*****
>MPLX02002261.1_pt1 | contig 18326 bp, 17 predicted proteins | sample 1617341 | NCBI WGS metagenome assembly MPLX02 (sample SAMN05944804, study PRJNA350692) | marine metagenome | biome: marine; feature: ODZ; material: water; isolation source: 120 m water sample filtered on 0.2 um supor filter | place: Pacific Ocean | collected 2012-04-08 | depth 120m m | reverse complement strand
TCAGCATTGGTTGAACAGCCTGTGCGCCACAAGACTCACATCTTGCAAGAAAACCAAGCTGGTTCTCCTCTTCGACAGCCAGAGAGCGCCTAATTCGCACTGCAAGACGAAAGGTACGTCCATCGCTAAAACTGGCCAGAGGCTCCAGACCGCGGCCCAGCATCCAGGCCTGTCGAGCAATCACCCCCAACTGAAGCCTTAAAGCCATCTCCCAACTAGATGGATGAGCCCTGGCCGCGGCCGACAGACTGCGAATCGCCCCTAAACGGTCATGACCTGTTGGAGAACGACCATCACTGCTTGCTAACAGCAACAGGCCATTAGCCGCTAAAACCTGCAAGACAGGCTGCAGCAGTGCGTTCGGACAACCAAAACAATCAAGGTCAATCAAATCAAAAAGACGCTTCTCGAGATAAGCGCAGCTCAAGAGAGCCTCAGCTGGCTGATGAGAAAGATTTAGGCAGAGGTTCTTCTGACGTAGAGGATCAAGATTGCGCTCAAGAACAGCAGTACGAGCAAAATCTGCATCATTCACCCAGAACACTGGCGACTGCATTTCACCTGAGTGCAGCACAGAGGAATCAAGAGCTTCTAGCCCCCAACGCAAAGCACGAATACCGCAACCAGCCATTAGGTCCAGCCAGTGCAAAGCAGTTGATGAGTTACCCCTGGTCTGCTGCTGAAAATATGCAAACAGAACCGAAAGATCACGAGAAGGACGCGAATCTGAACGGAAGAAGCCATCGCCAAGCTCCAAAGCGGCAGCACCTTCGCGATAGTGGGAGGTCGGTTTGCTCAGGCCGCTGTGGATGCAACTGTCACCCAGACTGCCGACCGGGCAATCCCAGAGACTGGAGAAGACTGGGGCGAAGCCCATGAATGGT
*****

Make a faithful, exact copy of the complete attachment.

>MPLX02002261.1_pt1 | contig 18326 bp, 17 predicted proteins | sample 1617341 | NCBI WGS metagenome assembly MPLX02 (sample SAMN05944804, study PRJNA350692) | marine metagenome | biome: marine; feature: ODZ; material: water; isolation source: 120 m water sample filtered on 0.2 um supor filter | place: Pacific Ocean | collected 2012-04-08 | depth 120m m | reverse complement strand
TCAGCATTGGTTGAACAGCCTGTGCGCCACAAGACTCACATCTTGCAAGAAAACCAAGCTGGTTCTCCTCTTCGACAGCCAGAGAGCGCCTAATTCGCACTGCAAGACGAAAGGTACGTCCATCGCTAAAACTGGCCAGAGGCTCCAGACCGCGGCCCAGCATCCAGGCCTGTCGAGCAATCACCCCCAACTGAAGCCTTAAAGCCATCTCCCAACTAGATGGATGAGCCCTGGCCGCGGCCGACAGACTGCGAATCGCCCCTAAACGGTCATGACCTGTTGGAGAACGACCATCACTGCTTGCTAACAGCAACAGGCCATTAGCCGCTAAAACCTGCAAGACAGGCTGCAGCAGTGCGTTCGGACAACCAAAACAATCAAGGTCAATCAAATCAAAAAGACGCTTCTCGAGATAAGCGCAGCTCAAGAGAGCCTCAGCTGGCTGATGAGAAAGATTTAGGCAGAGGTTCTTCTGACGTAGAGGATCAAGATTGCGCTCAAGAACAGCAGTACGAGCAAAATCTGCATCATTCACCCAGAACACTGGCGACTGCATTTCACCTGAGTGCAGCACAGAGGAATCAAGAGCTTCTAGCCCCCAACGCAAAGCACGAATACCGCAACCAGCCATTAGGTCCAGCCAGTGCAAAGCAGTTGATGAGTTACCCCTGGTCTGCTGCTGAAAATATGCAAACAGAACCGAAAGATCACGAGAAGGACGCGAATCTGAACGGAAGAAGCCATCGCCAAGCTCCAAAGCGGCAGCACCTTCGCGATAGTGGGAGGTCGGTTTGCTCAGGCCGCTGTGGATGCAACTGTCACCCAGACTGCCGACCGGGCAATCCCAGAGACTGGAGAAGACTGGGGCGAAGCCCATGAATGGT